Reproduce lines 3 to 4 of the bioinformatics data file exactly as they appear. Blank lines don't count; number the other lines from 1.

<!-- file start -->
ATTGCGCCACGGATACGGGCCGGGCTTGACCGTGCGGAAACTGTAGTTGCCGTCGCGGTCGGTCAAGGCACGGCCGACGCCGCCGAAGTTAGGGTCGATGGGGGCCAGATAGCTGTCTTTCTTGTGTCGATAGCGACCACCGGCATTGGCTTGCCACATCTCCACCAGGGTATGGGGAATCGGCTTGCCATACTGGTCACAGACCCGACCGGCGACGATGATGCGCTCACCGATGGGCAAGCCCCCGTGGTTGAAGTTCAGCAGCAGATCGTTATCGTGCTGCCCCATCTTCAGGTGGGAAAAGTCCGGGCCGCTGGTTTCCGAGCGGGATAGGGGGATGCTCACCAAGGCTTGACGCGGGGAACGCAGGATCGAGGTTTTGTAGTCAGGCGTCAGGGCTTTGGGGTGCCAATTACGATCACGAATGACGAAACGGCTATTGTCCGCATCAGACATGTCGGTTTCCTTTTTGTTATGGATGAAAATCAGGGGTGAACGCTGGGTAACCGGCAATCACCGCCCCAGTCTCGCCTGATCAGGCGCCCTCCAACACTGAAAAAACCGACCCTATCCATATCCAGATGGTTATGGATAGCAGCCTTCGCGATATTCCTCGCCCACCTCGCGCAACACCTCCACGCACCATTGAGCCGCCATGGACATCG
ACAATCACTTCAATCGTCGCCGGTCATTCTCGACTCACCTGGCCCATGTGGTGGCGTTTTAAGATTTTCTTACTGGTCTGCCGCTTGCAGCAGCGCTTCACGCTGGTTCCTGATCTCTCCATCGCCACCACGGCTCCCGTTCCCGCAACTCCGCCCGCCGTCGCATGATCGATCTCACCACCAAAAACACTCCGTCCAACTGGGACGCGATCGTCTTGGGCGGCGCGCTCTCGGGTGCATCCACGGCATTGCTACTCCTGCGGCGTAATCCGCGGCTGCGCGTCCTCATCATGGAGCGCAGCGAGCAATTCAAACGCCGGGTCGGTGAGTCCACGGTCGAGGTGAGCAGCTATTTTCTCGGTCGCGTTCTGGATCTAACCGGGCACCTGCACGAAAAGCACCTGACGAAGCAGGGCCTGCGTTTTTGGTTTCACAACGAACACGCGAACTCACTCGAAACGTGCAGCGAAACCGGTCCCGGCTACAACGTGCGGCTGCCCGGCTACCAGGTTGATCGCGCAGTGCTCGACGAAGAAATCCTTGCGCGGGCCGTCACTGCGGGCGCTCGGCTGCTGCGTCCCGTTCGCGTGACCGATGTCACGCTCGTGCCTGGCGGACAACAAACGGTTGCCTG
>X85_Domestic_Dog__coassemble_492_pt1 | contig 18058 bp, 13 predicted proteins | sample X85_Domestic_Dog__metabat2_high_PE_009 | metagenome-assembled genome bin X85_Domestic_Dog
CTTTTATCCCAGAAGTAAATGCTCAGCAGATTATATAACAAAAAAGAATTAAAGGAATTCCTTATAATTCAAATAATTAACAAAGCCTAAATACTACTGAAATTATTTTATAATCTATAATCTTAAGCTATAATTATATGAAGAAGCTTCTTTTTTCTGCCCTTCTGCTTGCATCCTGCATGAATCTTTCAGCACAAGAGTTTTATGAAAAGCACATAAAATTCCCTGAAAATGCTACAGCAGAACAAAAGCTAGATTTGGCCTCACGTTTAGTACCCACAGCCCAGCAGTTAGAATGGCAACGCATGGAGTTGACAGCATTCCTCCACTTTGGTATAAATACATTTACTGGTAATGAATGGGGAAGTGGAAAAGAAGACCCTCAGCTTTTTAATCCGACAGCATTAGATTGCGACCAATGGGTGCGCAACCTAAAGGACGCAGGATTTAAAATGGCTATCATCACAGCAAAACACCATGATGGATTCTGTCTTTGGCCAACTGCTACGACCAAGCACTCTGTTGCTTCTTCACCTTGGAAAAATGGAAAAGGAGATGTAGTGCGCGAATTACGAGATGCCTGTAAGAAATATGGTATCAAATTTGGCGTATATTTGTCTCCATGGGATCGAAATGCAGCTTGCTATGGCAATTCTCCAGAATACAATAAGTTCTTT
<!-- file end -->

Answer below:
>X85_Domestic_Dog__coassemble_492_pt1 | contig 18058 bp, 13 predicted proteins | sample X85_Domestic_Dog__metabat2_high_PE_009 | metagenome-assembled genome bin X85_Domestic_Dog
CTTTTATCCCAGAAGTAAATGCTCAGCAGATTATATAACAAAAAAGAATTAAAGGAATTCCTTATAATTCAAATAATTAACAAAGCCTAAATACTACTGAAATTATTTTATAATCTATAATCTTAAGCTATAATTATATGAAGAAGCTTCTTTTTTCTGCCCTTCTGCTTGCATCCTGCATGAATCTTTCAGCACAAGAGTTTTATGAAAAGCACATAAAATTCCCTGAAAATGCTACAGCAGAACAAAAGCTAGATTTGGCCTCACGTTTAGTACCCACAGCCCAGCAGTTAGAATGGCAACGCATGGAGTTGACAGCATTCCTCCACTTTGGTATAAATACATTTACTGGTAATGAATGGGGAAGTGGAAAAGAAGACCCTCAGCTTTTTAATCCGACAGCATTAGATTGCGACCAATGGGTGCGCAACCTAAAGGACGCAGGATTTAAAATGGCTATCATCACAGCAAAACACCATGATGGATTCTGTCTTTGGCCAACTGCTACGACCAAGCACTCTGTTGCTTCTTCACCTTGGAAAAATGGAAAAGGAGATGTAGTGCGCGAATTACGAGATGCCTGTAAGAAATATGGTATCAAATTTGGCGTATATTTGTCTCCATGGGATCGAAATGCAGCTTGCTATGGCAATTCTCCAGAATACAATAAGTTCTTT